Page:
“I have a power in singing—I reach people, and people reach me,” says Laurie Beechman. The 41-year-old singer with a 3½-octave range has made that point time and again during her 15 years on Broadway (where she earned a 1982 Tony nomination as the Narrator in Joseph and the Amazing Technicolor Dreamcoat and starred as Grizabella in Cats in 1984) as well as on her three solo albums. “My singing,” she says, “is an affirmation that I am alive.”
Music took on even greater meaning for Beechman in 1989, when she was diagnosed with ovarian cancer. Because it is one of the deadliest forms of malignancy—it claims the lives of 12,000 women each year, and symptoms do not appear until the cancer has spread—Beechman immediately underwent a hysterectomy, followed by 10 months of chemotherapy.
Born in Philadelphia, Beechman is the second of three daughters of the late Gino Beechman, an opera singer and restaurateur, and his ex-wife Dolly, a retired Penn State drama teacher turned playwright. Dolly has long been her daughter’s biggest fan—even when Beechman, eager to break into show business, dropped out of New York University after her sophomore year in 1974. These days, Beechman considers Dolly and her second husband, Nathan Schnall, along with Beechman’s husband of 2½ years, Neil Mazzella, 44, a Broadway set builder, “my greatest support system.” Beechman is currently promoting her latest CD, The Andrew Lloyd Webber Album, released this spring. “My middle name is Hope,” she says. “My mother named me well.” Beechman spoke with correspondent Denise Lynch at her ranch-style home outside Manhattan.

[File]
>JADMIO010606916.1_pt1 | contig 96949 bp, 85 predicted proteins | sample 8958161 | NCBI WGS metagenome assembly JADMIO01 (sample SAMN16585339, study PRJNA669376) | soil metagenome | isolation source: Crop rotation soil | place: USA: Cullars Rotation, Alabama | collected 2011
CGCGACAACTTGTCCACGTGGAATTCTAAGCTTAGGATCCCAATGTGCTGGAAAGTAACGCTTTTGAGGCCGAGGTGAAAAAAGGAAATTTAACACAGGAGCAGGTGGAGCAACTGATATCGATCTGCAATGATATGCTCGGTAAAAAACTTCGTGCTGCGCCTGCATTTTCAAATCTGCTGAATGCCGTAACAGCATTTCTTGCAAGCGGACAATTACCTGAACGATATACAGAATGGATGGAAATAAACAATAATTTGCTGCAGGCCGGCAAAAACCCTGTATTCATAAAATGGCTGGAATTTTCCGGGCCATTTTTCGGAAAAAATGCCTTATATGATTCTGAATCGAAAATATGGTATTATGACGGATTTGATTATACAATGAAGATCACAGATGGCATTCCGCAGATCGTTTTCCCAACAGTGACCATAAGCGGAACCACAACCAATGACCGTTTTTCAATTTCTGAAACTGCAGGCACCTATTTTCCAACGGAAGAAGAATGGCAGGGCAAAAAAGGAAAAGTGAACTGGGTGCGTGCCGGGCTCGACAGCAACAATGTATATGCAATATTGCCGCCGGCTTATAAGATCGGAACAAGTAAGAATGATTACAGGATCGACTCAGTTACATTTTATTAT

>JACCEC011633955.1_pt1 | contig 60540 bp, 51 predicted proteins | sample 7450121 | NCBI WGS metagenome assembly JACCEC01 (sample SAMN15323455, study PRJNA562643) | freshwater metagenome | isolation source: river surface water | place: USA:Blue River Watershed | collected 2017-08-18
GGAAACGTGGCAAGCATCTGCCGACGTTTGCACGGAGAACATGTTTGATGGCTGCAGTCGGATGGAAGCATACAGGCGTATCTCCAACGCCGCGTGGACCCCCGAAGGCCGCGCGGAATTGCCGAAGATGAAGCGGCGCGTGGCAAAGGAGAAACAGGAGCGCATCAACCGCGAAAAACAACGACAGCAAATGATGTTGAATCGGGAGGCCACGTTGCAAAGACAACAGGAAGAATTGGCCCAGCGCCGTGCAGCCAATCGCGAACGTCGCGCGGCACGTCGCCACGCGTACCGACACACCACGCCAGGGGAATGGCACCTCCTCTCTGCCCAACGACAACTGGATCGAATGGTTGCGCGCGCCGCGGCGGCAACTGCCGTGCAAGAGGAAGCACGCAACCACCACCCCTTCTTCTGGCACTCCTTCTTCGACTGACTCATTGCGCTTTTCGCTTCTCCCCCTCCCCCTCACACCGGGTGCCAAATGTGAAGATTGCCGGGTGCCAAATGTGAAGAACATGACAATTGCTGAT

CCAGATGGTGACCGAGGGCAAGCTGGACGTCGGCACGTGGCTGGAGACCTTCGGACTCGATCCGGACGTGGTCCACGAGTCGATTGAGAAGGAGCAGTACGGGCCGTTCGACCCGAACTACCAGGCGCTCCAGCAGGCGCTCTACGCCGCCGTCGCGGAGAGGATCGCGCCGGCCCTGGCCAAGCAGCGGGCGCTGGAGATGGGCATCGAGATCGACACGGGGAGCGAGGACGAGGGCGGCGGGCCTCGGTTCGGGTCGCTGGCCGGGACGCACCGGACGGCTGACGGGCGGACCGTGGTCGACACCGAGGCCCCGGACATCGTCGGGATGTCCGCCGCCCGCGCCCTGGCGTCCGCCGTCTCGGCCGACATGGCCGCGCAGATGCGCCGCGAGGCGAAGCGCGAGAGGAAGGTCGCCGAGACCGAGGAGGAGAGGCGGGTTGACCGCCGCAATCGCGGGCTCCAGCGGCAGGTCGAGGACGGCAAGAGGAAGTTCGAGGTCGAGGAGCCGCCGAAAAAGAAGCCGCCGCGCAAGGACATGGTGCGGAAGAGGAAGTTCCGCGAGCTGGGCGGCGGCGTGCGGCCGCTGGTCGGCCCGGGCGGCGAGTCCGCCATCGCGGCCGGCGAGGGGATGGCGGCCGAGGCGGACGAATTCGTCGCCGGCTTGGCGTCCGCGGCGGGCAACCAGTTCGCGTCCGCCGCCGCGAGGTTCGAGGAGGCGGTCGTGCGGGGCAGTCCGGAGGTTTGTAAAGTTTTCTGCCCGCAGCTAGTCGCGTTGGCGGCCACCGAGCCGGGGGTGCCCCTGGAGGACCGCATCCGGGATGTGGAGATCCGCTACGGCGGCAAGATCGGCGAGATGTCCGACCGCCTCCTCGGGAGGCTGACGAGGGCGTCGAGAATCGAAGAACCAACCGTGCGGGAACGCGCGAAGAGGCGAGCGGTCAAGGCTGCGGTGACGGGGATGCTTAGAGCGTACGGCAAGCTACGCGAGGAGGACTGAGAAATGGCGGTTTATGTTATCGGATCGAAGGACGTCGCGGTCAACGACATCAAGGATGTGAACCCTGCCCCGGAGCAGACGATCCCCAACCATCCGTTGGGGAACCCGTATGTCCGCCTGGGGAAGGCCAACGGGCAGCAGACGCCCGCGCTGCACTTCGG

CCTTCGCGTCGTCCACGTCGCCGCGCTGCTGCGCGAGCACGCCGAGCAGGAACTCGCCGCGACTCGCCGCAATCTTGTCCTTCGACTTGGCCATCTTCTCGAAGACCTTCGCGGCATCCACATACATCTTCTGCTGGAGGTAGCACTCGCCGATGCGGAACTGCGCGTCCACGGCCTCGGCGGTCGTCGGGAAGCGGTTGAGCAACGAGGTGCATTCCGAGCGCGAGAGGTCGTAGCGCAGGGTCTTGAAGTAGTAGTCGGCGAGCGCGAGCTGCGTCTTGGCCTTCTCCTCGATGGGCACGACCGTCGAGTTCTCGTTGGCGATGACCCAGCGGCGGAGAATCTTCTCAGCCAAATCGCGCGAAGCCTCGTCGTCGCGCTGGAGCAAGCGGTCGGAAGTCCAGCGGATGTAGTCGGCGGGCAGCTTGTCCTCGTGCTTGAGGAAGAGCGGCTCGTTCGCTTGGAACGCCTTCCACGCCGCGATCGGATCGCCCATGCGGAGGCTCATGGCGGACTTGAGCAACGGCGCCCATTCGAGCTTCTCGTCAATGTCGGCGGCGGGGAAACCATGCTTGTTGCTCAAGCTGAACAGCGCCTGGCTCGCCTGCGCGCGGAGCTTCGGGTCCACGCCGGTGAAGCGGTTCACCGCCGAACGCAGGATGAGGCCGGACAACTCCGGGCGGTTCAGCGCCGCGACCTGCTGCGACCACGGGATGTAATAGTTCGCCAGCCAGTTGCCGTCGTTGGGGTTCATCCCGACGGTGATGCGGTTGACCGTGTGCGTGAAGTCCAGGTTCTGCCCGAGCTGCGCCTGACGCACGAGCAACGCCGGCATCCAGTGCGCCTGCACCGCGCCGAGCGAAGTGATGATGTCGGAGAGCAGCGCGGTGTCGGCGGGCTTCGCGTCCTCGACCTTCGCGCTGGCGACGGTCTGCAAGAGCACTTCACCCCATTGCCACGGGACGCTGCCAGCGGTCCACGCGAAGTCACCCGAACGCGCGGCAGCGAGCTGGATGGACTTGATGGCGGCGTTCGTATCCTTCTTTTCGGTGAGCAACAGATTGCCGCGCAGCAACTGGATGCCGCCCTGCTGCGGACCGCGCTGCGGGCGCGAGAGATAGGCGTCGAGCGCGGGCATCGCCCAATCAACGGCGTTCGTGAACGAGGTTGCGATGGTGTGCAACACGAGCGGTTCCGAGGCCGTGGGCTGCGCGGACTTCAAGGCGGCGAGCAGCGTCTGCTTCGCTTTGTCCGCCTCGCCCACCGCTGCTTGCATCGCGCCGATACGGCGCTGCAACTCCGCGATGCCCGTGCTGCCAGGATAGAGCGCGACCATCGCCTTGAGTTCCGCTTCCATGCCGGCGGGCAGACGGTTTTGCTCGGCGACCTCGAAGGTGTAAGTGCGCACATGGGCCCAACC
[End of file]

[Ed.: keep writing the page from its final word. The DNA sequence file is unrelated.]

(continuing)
I DIDN’T NOTICE ANY SYMPTOMS until October 1988. I was in Florida doing Dangerous Music, in which I played a rock singer, and it was a very arduous show. In Act I, I was in a choreographed rape scene, and Act II had an 11-minute, eight-song rock segment. I was very tired and had to nap every day. I couldn’t separate how physical the show was from how I was actually feeling. I’d had a complete pelvic exam the month before, and everything was fine. I have no family history of ovarian cancer, so at first I didn’t suspect that there was anything wrong.
By the time my mother and Nate came to see me in November, my guts hurt—not in any specific place, just a dull, chronic pain. So two months later, when I went to Philadelphia to join the national tour of Les Miserables, I saw a gastroenterologist. He felt something suspicious in my abdomen and ordered a CAT scan and sonogram. Somehow I knew it was something serious, and sure enough the doctor said that the test results indicated I needed exploratory surgery. Gynecological cancer was the primary possibility. Otherwise he said it might be benign cysts covering all my abdominal organs. I had no idea what surgery was going to be like, and I couldn’t have survived it without my mom and Nate. He’s a gynecologist and he orchestrated everything. I was prepared for a hysterectomy—I was 35 and had already come to terms with not having children. My main concern was to recover.
Everything happened so fast, I was in shock. During the operation, which happened a week later in Philadelphia, the surgeon found numerous tumors on my colon and throughout my reproductive system. He removed my ovaries, uterus and appendix, and a six-inch section of my bowel. When I came to, he told me it was cancer, that they had removed the largest tumors—the biggest was six centimeters—and that chemotherapy would take care of the rest. He didn’t use the word “cured” or say it wouldn’t happen again. I didn’t get hysterical or think about dying. I was thinking about what I had to do to live.